Despite disappointing job growth last month, the unemployment rate fell to its lowest level since early 2008, sharpening the debate within the Federal Reserve over whether to raise interest rates when policymakers meet in two weeks.
A report Friday from the Labor Department — which estimated that employers added a less-than-expected 173,000 jobs in August even as the official jobless rate dipped to 5.1 percent — provided evidence for both camps to make their cases.
The slowdown in job growth and the absence of any significant wage pressure could strengthen the arguments of those who see little risk in keeping an accommodating monetary policy and waiting not just for more positive data but for unruly markets to settle down.
On the other side, there were enough positive indicators to keep a September tightening in play, even as Wall Street turns more attention to the possibility of a Fed move in October or at the central bank’s last meeting of the year, in December.
“The latest jobs data will leave everyone maintaining their position on the Fed,” said Steven Ricchiuto, chief economist at Mizuho Securities USA. “Not the decisive data the Street wanted.”
The report was hotly anticipated, mainly because it represents the last major piece of data the central bank will have on hand before its meeting Sept. 16-17.
The August payroll increase was well below the 220,000 jump that economists had expected, but the unemployment rate’s fall to 5.1 percent from 5.3 percent in July bolstered the case that the job market was returning to its pre-recession health.
At that level, joblessness is nearing the level that economists and the Fed consider close to full employment. Inflation foes worry that allowing the unemployment rate to fall significantly below 5 percent runs the risk of leading to an overheated economy.
While millions of Americans are still struggling to find work that pays adequately, there are nascent signs that wages are finally beginning to rise.
Average hourly earnings rose by a better-than-expected 0.3 percentage points in August. Payroll gains for June and July were revised upward by 44,000.
Most Federal Reserve officials have signaled that they think this year is the appropriate time to raise interest rates from near zero, where they have been since the depths of the financial crisis in late 2008.
But the exact timing of the decision has become an obsession for traders on Wall Street, who have enjoyed a long period of ultra-cheap money that helped, until the last few weeks, to feed a long bull market.
Whenever the Fed decides to act, the initial rate increase will be small — a quarter of a percentage point — but it looms large psychologically for the markets because it will be the first increase in short-term rates by the Fed since June 2006.
All this has contributed to a knife-edge quandary for Federal Reserve policymakers: Raise rates too soon and markets could plunge, economic momentum could fade and long-sought hopes for better-paying jobs could wither. Wait too long, however, and the Fed risks rekindling inflation and fostering speculative excesses on Wall Street.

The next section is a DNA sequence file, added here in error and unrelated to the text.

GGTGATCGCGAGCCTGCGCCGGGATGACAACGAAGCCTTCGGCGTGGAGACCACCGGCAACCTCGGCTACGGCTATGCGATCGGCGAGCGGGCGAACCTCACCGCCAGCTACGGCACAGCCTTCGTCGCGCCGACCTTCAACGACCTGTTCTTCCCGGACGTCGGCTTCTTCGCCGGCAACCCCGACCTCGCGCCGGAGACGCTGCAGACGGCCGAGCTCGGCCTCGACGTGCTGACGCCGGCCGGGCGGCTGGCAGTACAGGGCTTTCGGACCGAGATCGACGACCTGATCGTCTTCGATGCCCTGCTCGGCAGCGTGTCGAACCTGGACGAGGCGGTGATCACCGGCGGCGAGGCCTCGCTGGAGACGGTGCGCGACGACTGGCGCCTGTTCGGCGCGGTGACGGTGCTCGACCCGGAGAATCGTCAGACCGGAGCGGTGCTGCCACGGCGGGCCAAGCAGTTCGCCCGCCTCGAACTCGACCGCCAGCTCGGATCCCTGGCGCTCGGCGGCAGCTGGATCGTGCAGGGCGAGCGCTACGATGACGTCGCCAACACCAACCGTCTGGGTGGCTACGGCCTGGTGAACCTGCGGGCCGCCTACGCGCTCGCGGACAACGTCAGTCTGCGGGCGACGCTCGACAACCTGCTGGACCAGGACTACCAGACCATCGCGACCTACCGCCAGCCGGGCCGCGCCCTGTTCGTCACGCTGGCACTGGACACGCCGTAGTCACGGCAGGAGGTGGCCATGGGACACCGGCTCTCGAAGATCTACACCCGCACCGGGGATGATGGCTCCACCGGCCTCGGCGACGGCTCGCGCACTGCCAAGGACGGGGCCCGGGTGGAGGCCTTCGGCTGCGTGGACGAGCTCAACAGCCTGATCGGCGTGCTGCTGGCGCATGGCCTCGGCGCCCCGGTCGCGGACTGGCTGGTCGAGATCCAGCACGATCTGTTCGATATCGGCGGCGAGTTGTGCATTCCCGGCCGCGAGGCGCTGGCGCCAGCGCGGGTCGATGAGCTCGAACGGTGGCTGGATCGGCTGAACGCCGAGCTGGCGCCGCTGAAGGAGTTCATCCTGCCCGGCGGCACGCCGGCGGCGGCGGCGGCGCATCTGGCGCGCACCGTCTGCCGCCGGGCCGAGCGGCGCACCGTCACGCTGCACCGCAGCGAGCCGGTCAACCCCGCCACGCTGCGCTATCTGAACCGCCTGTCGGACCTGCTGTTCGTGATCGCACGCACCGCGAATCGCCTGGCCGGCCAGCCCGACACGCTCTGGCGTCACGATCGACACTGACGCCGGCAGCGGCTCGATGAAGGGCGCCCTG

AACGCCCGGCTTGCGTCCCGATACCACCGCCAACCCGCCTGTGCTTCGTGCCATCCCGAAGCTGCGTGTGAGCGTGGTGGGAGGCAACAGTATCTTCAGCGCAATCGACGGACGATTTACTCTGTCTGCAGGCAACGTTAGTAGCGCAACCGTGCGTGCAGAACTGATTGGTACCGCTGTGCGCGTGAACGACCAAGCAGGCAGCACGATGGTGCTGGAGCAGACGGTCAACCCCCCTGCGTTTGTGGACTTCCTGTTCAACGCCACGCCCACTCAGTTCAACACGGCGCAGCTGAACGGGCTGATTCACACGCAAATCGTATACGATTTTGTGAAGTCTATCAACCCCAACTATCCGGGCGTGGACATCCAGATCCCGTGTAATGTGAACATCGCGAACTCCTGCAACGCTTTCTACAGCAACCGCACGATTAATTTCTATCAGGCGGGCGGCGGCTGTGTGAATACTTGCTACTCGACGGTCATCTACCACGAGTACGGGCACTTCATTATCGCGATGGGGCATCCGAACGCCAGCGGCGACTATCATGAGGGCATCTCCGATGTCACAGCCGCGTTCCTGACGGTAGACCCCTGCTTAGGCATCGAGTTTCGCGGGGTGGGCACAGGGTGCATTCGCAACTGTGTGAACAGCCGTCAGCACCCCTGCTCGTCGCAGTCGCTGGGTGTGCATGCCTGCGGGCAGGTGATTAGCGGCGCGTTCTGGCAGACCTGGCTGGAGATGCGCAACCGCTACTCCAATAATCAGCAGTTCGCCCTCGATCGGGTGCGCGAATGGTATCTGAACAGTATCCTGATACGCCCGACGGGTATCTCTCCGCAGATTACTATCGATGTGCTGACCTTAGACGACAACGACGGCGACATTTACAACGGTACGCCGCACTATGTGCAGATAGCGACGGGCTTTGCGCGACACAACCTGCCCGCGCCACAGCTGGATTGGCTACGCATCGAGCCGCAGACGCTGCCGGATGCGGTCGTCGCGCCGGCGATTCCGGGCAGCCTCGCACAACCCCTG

The sharp selloff in global markets recently has only complicated matters.
“A month ago, this report and the other data on the economy would have created a strong rationale for raising rates at the September meeting,” said Nariman Behravesh, chief economist at IHS, a research and consulting firm that tracks the economy. “But the world has changed and our expectation is now for a rate increase in December.”
A minority of officials made up their minds even before the release of the August numbers. Jeffrey Lacker, president of the Federal Reserve Bank of Richmond, delivered a speech Friday titled “The Case Against Further Delay.” Lacker, a voting member of the policy committee this year, has indicated he is likely to dissent if the Fed does not raise rates at the September meeting.
On the other side of the debate, Narayana Kocherlakota, president of the Federal Reserve Bank of Minneapolis, argued in a speech Thursday night that the Fed should not raise rates this year because price inflation remains too low.
The longer-term trend for job creation in 2015 has been fairly robust, even if wage gains have been disappointing. Since the start of the year, the average monthly payroll gain stands at 212,000.
Because of largely seasonal rather than fundamental factors, however, employment reports for August have a long history of coming in below expectations, only to be revised upward later by the Labor Department.
Over the last five years, according to Goldman Sachs, the government reported an average gain of 30,000 fewer jobs for the month than economists had expected. These August figures were ultimately revised upward by an average of 79,000.
Because of these shaky statistics, many economists say the bar is lower this time around, at least in terms of what constitutes a healthy labor market in the eyes of the Federal Reserve.
In other months, a gain of less than 200,000 jobs might be considered lackluster at best, weak at worst, said Robin Anderson, senior economist with Principal Global Investors in Des Moines.
But given August’s history of big upward revisions, Fed officials and investors could take a more forgiving view of the data this report.
“The trend is so strong that one number alone won’t derail the Fed,” Anderson added. “These numbers are prone to revision, and you have to take the first estimate with a grain of salt.”